Go inside the worlds of art, fashion, design, and lifestyle.
Since we know Frieze week in will keep you busy and on your toes, check out this list of “musts” so you can make the most of your time in Los Angeles.
Frieze Los Angeles
The inaugural edition of Frieze Los Angeles will take place at Paramount Pictures Studios in Hollywood. The fair brings together 70 galleries along with a program of site-specific projects, talks, film, and music within a structure designed by the architect Kulapat Yantrasast and on the Paramount Pictures Studios Backlot. Exhibitors include 303 Gallery, Jeffrey Deitch, Blum & Poe, OMR, Gagosian, Victoria Miro, Metro Pictures, Perrotin, Massimo De Carlo, Hauser & Wirth, Regen Projects, David Zwirner, kurimanzutto, David Kordansky, Sprüth Magers, and White Cube, among many others.
This February the first edition of Felix LA will take place at the Hollywood Roosevelt Hotel, within the site’s private suites and bungalows. A group of 38 international galleries will present a diverse range of work at the invitation-only contemporary art fair. Exhibitors include Bortolami, Shane Campbell, Canada, Kavi Gupta, Anton Kern, M+B, Jessica Silverman Gallery, Stevenson Gallery, White Columns, Vitamin Creative Space, Tanya Leighton, and Josh Lilley.
This spring, Desert X returns to California’s desert landscape for a highly anticipated second edition. The special exhibition will interact directly with its surroundings, offering audiences a chance to discover and contemplate their own social, political, and environmental impact. New to 2019 will be film projects and process-driven works, and this year’s exhibition will expand as far south as the Salton Sea.
“People” at Jeffrey Deitch
“People” marks the second show in Jeffrey Deitch’s Frank Gehry–designed Los Angeles space. The exhibition focuses on figurative sculpture, expanding on the gallery’s New York iteration last spring. The range of pieces on view is meant to reflect the diversity of the artists behind each work.
Ai Weiwei at Marciano Art Foundation
“Life Cycle” is Ai Weiwei’s first major institutional exhibition in Los Angeles. The focal point of the show is a debut sculpture, Life Cycle (2018), which addresses the current global refugee crisis. Also on view are installations Sunflower Seeds (2010) and Spouts (2015).
Laura Owens at MOCA
The Geffen Contemporary at MOCA is presenting a midcareer survey of work by the L.A.-based artist Laura Owens. The exhibition includes over 60 paintings from the 1990s to today, showcasing the breadth of Owens’s practice thus far. Visitors will see her early work, leading up to her recent paintings and installations.
Glenn Ligon at Regen Projects
“Untitled (America)/Debris Field/Synecdoche/Notes for a Poem on the Third World” is Glenn Ligon’s sixth solo show at Regen Projects. The artist will show a series of silkscreen and ink marker paintings, as well as a neon work inspired by an unrealized film project by Pier Paolo Pasolini in India, Africa, Latin America, the U.S., and the Middle East.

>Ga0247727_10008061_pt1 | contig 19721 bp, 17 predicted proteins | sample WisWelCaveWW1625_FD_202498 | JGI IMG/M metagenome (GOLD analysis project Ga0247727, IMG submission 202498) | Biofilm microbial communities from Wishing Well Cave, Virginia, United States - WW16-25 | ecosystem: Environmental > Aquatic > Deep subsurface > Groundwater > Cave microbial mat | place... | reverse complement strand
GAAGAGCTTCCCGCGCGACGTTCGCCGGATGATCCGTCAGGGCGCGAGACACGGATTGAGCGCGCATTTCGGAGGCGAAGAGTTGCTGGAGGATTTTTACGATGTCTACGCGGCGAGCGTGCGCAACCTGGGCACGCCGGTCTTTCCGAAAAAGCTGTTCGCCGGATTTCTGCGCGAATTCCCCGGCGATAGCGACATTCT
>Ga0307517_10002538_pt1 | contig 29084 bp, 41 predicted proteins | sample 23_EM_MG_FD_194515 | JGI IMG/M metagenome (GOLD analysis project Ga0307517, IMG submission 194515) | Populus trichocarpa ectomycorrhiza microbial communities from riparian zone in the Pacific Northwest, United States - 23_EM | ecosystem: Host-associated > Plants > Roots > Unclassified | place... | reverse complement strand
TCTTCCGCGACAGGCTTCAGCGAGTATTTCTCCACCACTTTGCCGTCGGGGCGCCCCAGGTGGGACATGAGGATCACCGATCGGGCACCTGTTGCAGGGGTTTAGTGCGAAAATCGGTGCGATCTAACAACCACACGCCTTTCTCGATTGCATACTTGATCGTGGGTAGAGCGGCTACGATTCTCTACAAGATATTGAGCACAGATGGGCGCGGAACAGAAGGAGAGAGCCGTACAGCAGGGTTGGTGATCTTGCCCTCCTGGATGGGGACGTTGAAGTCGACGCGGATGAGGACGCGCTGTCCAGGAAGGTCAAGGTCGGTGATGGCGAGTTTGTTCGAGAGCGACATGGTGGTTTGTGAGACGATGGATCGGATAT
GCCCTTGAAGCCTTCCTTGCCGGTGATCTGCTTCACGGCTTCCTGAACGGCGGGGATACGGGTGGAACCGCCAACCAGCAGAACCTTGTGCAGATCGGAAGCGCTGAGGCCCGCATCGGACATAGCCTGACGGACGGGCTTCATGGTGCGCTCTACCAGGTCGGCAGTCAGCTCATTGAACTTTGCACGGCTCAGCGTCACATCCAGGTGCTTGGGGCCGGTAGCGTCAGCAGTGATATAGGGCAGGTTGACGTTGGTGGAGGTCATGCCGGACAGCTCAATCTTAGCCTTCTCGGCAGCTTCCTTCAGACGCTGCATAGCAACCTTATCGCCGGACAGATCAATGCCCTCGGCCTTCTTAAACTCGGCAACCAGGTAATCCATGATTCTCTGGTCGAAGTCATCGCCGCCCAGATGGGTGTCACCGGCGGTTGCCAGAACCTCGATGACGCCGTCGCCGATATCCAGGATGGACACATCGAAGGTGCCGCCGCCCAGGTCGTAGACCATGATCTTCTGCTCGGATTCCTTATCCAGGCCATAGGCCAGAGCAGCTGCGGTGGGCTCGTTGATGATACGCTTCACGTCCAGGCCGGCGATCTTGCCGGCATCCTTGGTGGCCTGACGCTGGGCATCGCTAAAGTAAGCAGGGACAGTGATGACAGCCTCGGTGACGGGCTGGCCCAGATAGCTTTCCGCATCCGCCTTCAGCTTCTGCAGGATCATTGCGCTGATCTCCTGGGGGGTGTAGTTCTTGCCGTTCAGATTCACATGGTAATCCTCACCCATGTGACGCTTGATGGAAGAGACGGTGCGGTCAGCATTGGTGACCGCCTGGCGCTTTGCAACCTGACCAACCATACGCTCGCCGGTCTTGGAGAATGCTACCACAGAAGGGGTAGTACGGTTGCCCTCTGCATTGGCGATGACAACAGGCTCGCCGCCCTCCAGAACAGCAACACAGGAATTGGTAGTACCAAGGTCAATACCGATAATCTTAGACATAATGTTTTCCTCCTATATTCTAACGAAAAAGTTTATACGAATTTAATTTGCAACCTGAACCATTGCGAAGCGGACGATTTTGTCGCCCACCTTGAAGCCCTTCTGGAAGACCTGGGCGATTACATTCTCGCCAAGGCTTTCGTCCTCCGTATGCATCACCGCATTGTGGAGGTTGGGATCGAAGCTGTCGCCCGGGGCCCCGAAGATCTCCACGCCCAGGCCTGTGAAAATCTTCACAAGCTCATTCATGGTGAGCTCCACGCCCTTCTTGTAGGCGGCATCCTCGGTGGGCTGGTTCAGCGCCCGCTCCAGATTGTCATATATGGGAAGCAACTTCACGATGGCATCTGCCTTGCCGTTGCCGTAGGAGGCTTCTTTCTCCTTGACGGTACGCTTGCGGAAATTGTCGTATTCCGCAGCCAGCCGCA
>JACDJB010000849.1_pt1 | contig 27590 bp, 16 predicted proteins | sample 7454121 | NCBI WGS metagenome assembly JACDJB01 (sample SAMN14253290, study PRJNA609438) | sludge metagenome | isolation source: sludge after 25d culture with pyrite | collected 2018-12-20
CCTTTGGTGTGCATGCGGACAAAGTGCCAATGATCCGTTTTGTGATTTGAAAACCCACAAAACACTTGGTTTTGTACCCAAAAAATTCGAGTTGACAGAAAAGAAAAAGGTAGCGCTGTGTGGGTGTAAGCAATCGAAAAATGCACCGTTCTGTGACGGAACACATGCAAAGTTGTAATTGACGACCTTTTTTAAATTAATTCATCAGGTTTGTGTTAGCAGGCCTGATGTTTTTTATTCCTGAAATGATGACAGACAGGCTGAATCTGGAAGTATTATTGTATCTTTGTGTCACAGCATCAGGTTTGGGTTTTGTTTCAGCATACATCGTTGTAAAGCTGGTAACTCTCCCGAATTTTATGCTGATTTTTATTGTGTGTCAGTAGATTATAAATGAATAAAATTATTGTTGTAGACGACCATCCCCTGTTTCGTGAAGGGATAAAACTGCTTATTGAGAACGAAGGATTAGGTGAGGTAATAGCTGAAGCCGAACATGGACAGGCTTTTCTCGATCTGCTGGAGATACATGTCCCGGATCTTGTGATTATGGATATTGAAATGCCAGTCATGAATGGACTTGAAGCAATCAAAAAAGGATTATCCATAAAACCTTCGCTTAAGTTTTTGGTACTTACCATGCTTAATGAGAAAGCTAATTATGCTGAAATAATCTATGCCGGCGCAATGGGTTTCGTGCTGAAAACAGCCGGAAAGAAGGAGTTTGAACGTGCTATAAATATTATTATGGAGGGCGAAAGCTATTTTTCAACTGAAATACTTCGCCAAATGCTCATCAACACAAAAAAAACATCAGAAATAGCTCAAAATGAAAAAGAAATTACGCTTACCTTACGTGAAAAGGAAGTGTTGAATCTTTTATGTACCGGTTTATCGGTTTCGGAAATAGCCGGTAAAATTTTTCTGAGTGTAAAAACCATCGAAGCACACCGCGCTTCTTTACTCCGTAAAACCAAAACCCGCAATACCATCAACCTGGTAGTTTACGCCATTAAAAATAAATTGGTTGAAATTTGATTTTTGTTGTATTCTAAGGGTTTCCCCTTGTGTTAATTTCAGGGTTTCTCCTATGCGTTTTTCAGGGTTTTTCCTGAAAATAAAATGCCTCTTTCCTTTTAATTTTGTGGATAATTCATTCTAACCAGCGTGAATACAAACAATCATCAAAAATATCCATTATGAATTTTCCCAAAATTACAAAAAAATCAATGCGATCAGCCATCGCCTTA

Evan Holloway at David Kordansky
This winter, David Kordanksy will present a solo show of work by the artist Evan Holloway. On view will be a group of outdoor sculptures, a relatively new exploration for Holloway. He will also show a new series of endless columns featuring towers of polychromatic heads, a group of radiant objects cast in white, his plant sculptures in bronze, and large Möbius strip–like sculptures that operate as incense holders.
Sunset Tower Hotel
Known as the epicenter of Hollywood, the Sunset Tower landmark, created in 1929, was reinvented just over a decade ago by owner Jeff Klein. In addition to a gym, a Joanna Vargas Spa, The Tower Bar, and a pool, the hotel welcomes visitors to an array of stunning guest rooms and suites.
Inspired by the Mediterranean lifestyle, Petit Ermitage in West Hollywood offers guests an intimate sanctuary from the bustling city. The 80-suite boutique hotel shines with in-suite fireplaces, a private art collection, and a private rooftop—complemented by a heated saltwater pool, cabanas, an outdoor sunken fireplace, and a hummingbird and butterfly sanctuary.
In 2009, internationally known Cecconi’s opened in West Hollywood to bring L.A. the Italian food it craves. Offering an extensive Italian wine and classic cocktail menu, the restaurant is elevated by its outdoor terrace with retractable roof, and its indoor bar and chic dining room.
Opened in January 2018, Majordōmo hit Los Angeles with large-format dishes, table-side components, and plenty of noodles. By Momofuku creator David Chang, Majordōmo takes a different approach compared to his other restaurants, with a series of instant classics like the boneless short rib and the bo ssäm.
Maor – The Space
In 2010 the jeweler Maor Cohen opened this location, designing it entirely himself. Made of reclaimed wood and natural materials, the store shines with marble surfaces and details in brass and pebble granite. An immersive luxury experience that reflects the brand’s philosophy, the space offers special guests a sense of exploration while they discover exclusive fine jewelry offerings.
For Luminaire’s first West Coast showroom, it opened a 15,000-square-foot space designed by MAKE to feature brands like Cassina, Cappellini, Living Divani, and Moroso. In addition to a coveted furniture selection, the Miami-based design retailer also showcases accessories and lighting design pieces by brands like Ingo and David Groppi. The West Hollywood space also welcomes guests to see, for the first time in person, Luminaire’s new line of kitchens, created collaboratively with the Italian brand Minimal.